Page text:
Back in  early 2006, a new resolution standard was implemented, HD 1080p. This was driven by Toshiba and HDDVD and Sony’s Blu-ray. After two years and I am sure a lot of money, the studios sided with Sony. The industry learned that if they are going to go to the next couple level standards (4K/8K), that they could not have another format war, so the Blu-Ray Disk (BD) was standardized.

Fast forward to just a few years ago (2013) and the first 4K TV’s came out. Of course, they were terribly expensive and there was no content until 2015 when “The Martian” came out in 4K. Studio’s started to get on the bandwagon slowly (players were still expensive) until last summer when the last holdout Disney (Disney, Pixar, Marvel, LucasFilms) started to release in 4K.

Since then a couple of things have happened to spur the adoption of 4K. Players have come down in price, in some cases under $100, the Xbox S and Xbox X, and PS4 Pro have 4K players in them, and finally projectors with UHD capability for a reasonable price (under $2500), because “immersion” doesn’t really happen until you are above 80″ and 4K and higher resolutions and projection were made for each other, see our Projectors and Screens blog.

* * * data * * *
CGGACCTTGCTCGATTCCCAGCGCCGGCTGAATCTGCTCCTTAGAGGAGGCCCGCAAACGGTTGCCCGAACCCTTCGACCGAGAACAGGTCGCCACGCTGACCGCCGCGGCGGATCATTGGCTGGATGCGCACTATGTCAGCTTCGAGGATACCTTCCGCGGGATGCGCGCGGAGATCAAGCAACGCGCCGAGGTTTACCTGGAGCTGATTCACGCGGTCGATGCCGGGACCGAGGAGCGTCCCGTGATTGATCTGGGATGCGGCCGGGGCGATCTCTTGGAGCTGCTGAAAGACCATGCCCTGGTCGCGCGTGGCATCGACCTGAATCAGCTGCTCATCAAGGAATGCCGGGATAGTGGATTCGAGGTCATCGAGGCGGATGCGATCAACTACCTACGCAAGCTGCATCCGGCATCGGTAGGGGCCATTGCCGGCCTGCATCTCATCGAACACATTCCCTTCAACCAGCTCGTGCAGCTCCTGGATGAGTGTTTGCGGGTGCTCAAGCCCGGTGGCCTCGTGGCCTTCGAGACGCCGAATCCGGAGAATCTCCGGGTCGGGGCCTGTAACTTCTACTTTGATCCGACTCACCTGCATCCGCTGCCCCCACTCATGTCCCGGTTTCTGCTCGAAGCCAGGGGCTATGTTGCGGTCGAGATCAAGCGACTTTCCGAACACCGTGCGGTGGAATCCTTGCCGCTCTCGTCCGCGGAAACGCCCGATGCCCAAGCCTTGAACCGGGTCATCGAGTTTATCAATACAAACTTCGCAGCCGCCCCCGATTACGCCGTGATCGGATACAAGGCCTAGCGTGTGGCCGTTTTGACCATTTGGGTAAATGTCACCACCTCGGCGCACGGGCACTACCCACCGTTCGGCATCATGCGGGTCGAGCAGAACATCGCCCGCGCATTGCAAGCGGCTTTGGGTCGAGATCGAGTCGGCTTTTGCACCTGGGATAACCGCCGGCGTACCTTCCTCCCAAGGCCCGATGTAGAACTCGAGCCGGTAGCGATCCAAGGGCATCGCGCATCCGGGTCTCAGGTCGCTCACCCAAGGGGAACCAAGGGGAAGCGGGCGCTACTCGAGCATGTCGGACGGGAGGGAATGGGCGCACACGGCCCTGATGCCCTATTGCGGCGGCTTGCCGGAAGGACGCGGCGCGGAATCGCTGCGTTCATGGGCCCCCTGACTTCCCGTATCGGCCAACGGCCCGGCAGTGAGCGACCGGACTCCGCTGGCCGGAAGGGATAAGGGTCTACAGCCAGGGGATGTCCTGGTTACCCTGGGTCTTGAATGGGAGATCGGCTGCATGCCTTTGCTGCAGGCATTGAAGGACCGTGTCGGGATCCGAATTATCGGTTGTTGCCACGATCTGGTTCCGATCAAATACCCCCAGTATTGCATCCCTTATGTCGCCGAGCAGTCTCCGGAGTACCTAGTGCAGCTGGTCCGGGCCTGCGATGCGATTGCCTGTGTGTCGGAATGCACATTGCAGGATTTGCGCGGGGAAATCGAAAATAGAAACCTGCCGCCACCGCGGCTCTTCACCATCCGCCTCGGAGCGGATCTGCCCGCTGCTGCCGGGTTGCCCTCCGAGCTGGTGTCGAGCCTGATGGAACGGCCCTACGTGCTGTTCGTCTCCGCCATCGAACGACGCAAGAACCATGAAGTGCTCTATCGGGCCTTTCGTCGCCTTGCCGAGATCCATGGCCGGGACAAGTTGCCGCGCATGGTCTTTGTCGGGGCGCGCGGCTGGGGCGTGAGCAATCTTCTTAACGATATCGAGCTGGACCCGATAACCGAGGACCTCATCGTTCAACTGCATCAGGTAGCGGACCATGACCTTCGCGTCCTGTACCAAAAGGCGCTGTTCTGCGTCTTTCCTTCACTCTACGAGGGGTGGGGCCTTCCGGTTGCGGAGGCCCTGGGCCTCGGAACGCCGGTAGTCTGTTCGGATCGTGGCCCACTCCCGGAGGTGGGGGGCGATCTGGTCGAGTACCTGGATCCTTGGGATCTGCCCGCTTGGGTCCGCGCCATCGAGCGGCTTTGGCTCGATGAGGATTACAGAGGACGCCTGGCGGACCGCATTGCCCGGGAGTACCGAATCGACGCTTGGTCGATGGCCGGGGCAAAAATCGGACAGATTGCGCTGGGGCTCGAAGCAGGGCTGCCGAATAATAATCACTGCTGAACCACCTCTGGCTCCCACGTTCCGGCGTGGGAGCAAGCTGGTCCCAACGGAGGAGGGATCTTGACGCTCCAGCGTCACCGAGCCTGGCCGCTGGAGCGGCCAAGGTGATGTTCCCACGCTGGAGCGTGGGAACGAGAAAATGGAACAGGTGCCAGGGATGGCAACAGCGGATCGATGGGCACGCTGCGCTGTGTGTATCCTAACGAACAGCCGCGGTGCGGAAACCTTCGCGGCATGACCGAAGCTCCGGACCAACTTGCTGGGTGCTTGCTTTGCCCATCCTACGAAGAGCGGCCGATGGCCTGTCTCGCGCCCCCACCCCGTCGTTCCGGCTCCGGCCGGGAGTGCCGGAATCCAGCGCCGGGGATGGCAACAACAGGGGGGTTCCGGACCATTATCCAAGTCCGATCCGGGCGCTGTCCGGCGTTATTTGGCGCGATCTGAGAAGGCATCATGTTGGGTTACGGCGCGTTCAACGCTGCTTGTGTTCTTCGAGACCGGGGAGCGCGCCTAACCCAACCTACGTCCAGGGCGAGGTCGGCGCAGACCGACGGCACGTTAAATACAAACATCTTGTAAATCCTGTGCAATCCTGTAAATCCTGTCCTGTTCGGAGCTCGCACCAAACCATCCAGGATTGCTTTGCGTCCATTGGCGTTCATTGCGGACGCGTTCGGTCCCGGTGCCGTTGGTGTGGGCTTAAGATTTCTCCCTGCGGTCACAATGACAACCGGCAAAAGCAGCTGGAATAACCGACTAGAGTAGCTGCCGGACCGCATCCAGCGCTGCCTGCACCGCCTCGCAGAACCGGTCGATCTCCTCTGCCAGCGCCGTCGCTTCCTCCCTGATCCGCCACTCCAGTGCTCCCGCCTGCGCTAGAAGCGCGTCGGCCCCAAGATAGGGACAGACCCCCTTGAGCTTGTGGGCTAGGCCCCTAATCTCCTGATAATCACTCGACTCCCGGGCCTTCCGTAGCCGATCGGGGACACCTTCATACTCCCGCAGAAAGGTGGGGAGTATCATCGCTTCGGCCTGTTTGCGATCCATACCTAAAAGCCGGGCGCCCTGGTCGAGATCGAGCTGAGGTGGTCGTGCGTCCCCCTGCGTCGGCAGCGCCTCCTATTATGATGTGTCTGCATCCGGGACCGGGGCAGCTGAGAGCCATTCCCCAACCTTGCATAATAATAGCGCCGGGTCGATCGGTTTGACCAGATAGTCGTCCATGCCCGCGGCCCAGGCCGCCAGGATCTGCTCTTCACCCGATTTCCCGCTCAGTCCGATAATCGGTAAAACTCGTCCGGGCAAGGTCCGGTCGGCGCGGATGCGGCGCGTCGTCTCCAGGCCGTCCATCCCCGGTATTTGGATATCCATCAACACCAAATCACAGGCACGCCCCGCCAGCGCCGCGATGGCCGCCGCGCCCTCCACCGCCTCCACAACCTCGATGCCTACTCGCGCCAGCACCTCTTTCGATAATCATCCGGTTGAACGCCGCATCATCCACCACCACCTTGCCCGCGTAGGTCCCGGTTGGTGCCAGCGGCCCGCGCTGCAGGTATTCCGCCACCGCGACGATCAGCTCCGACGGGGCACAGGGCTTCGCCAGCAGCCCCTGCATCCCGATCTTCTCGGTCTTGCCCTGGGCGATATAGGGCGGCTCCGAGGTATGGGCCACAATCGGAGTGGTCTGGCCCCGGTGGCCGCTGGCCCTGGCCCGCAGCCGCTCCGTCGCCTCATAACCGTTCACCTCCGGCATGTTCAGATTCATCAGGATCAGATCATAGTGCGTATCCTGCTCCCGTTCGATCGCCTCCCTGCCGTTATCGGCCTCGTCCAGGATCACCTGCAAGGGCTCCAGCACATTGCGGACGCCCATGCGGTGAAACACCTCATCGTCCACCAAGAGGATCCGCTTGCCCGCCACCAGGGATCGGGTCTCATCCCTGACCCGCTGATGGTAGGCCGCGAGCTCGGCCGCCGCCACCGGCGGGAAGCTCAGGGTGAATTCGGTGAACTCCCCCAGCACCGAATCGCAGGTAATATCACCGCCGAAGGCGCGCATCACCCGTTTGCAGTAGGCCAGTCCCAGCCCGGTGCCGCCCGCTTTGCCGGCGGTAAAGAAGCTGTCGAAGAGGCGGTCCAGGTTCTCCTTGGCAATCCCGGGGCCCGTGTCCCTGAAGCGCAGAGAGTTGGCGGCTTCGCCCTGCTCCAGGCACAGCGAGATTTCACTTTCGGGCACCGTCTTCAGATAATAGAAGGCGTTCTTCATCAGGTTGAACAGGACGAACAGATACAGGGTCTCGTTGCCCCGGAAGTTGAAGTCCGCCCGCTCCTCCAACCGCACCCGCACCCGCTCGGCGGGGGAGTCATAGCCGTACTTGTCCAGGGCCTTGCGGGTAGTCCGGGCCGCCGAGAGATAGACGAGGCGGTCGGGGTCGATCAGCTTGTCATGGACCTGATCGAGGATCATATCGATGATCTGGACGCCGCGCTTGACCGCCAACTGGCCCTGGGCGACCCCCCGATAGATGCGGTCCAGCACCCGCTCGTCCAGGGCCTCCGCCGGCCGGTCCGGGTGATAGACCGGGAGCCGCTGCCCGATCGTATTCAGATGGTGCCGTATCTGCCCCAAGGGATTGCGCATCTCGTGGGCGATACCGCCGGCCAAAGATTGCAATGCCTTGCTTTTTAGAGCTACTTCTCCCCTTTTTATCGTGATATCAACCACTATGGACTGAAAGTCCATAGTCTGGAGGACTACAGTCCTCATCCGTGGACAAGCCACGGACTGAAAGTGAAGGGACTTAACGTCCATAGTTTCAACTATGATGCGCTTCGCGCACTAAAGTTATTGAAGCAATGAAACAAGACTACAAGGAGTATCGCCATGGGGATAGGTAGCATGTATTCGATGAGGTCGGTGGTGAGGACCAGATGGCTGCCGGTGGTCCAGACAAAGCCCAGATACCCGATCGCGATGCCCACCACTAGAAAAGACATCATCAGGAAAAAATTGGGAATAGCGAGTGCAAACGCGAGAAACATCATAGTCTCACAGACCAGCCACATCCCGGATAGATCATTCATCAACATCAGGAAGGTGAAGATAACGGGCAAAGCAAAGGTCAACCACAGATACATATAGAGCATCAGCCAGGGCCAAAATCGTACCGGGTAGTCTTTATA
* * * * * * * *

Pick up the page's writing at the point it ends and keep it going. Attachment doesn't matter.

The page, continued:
But not all 4K releases are created equal. The reasons for this are source material and who is doing the upgrade. There are two types of movies, film and digital. Film comes in several sizes, 35mm and 60 and 70mm (IMAX). According to Director Christopher Nolan, scanning 35mm results in 6K resolution and 70mm around 11K (remember 1080p -4k is 4 times the resolution), but that 4K is the closest to being in the movie theater

 

Depending on who does the 4K creation (director, studio, or in some cases the director of photography) and how cleaned up the film negatives are, is how well they can get a digital scan, and how good it is coming out. The Chris Nolan “Batman Trilogy” is considered a reference level 4K series, because there is a noticeable difference between someone who cares about how the film looks versus just applying a resolution change. This is the issue with some 4K upscale from a digital source, as it can make little difference in the viewing or quality (this is why you don’t buy 4K of cell drawn cartoons, why bother save the money).